What is Deficit Financing

Deficit Financing – how governments overspend and create revenue to bridge the gap

Deficit financing

The practice of a government spending more than the revenue it obtains from taxes, surpluses of public sector enterprises, fees is called DEFICIT 

The gap between revenue and expenditure or the resource gap may be filled up by:-

(1) Borrowing from commercial banks

(2)Drawing down of cash reserves of the RBI

(3)Issue or printing of additional currency

This policy of deficit financing is a deliberately created resource gap between public revenue and public expenditure or a budgetary deficit so as to finance the net addition to national outlay. In other words, deficit financing puts extra purchasing power in the hands of the public. It is one of the important instruments of planning for economic development.

Through deficit financing there may be a temporary disequilibrium between the supply of money and the supply of output. But it is argued that this policy is not harmful as long as supply of goods and services increases. If investments are directed to the breakdown of delays in increased production, then deficit financing will not be inflationary as the general price level will not rise much. When the spending is done on unproductive sources, the expected increase in output will not take place and hence will lead to inflation.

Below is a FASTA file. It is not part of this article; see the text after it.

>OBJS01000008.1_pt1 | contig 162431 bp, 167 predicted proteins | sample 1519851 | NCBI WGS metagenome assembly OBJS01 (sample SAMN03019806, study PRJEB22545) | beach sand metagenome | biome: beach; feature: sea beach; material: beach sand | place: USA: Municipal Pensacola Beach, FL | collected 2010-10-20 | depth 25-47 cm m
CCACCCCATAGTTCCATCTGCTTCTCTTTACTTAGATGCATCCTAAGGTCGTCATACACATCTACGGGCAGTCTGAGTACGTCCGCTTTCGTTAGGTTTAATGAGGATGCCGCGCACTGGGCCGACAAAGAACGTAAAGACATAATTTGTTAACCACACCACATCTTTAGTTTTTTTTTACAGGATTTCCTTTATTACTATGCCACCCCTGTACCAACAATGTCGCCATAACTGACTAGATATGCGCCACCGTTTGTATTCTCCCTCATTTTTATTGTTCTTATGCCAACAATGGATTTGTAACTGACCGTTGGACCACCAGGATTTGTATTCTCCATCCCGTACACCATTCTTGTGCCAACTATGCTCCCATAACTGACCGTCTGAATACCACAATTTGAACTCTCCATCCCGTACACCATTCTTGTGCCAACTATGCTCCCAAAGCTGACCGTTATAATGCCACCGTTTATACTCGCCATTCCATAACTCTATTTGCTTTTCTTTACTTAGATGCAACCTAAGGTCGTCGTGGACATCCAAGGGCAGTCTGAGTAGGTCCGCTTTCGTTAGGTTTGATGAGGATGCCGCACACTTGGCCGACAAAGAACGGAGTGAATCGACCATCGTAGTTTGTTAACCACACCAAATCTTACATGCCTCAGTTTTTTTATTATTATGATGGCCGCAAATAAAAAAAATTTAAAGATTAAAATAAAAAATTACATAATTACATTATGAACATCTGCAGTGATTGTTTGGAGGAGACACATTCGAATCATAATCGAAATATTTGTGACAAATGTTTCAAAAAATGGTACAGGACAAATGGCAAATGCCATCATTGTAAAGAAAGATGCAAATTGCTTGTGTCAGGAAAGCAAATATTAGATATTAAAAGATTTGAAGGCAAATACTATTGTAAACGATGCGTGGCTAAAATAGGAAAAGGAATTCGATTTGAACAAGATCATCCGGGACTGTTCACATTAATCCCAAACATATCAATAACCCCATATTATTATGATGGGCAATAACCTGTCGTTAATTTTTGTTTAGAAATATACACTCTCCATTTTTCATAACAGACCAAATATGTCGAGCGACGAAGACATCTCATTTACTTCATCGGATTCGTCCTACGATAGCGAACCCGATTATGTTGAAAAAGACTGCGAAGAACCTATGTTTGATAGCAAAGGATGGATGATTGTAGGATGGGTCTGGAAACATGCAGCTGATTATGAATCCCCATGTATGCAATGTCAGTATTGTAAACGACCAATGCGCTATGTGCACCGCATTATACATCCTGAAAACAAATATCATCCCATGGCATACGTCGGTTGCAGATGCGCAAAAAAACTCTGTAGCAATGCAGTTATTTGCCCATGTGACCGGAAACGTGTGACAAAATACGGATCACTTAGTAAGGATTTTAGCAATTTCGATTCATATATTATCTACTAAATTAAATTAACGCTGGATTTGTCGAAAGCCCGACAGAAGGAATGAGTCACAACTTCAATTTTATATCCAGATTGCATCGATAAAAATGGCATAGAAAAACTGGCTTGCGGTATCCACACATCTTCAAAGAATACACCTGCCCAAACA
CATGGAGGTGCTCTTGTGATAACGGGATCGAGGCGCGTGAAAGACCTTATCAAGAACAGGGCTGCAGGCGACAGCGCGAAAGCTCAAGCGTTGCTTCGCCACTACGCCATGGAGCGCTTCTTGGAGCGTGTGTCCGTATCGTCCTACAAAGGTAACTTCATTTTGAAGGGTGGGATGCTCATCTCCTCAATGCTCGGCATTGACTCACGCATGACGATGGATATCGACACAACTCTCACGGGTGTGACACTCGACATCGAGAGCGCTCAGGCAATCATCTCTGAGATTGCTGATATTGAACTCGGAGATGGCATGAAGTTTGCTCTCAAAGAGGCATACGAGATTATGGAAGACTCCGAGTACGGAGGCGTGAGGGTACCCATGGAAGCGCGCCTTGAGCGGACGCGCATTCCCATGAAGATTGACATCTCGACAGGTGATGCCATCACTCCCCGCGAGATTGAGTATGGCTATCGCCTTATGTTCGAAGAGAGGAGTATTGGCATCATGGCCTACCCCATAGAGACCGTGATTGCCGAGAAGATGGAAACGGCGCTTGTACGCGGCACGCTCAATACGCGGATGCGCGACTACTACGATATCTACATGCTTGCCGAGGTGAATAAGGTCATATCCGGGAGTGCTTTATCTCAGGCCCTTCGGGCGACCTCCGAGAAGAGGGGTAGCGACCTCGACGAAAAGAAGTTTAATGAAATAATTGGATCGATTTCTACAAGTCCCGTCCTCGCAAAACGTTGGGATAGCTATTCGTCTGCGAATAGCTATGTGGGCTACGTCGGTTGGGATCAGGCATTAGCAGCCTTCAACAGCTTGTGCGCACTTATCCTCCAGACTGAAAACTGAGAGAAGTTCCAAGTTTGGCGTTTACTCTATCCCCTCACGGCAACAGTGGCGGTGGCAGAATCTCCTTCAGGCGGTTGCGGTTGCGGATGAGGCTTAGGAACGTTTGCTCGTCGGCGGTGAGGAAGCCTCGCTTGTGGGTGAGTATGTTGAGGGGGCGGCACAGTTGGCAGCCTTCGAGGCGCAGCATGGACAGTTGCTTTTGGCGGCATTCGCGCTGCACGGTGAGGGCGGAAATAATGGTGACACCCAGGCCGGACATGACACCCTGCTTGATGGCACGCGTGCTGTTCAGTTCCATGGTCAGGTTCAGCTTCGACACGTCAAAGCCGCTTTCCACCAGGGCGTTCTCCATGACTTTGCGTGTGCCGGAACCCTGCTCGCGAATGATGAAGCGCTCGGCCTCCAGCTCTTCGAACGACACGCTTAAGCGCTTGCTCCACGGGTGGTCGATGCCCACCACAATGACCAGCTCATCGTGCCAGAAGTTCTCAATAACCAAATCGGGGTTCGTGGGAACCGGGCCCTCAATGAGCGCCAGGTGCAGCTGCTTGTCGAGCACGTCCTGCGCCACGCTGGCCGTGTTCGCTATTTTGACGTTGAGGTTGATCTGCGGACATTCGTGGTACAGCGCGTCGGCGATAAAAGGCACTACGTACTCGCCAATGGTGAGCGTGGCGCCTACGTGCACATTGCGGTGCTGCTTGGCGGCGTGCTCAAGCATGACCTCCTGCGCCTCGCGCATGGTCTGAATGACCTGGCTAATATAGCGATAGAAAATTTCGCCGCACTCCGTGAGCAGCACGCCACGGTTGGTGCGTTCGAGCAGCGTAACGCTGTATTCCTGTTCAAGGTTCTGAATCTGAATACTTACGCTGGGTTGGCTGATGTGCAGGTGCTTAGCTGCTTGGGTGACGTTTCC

(1)Increasing the rate of net investment

(2)Building of social overhead capital such as railways, roads, educational institutions

(3)Leads to investment of forced savings of the public

(4)Necessary in a developing economy for public needs more money for transactionary and precautionary purposes

(5)To meet the increased demand for money through increase in money supply to match an import surplus


(1)It sometimes sows the seeds of inflation which is harmful in less developed or developing countries. In some cases the persistent rise in prices may lead to hyper-inflation.

(2)Does not encourage saving and investment in free-market underdeveloped economies

(3)Use of deficit financing for infrastructure development is bound to be inflationary because investment in infrastructure development is slow to give yields.

(4)It makes food problems more critical. This is because in underdeveloped or developing economies which are mostly agriculture based, an increase in income through deficit financing will lead to demand- supply gap in agricultural commodities leading to sharp increase in prices. This increase in price of agricultural commodities percolates to other sectors also.


Hence we can conclude that developing economies are extremely sensitive and can tolerate only a mild dose of deficit financing. Therefore, there should be some safe limits to deficit financing.

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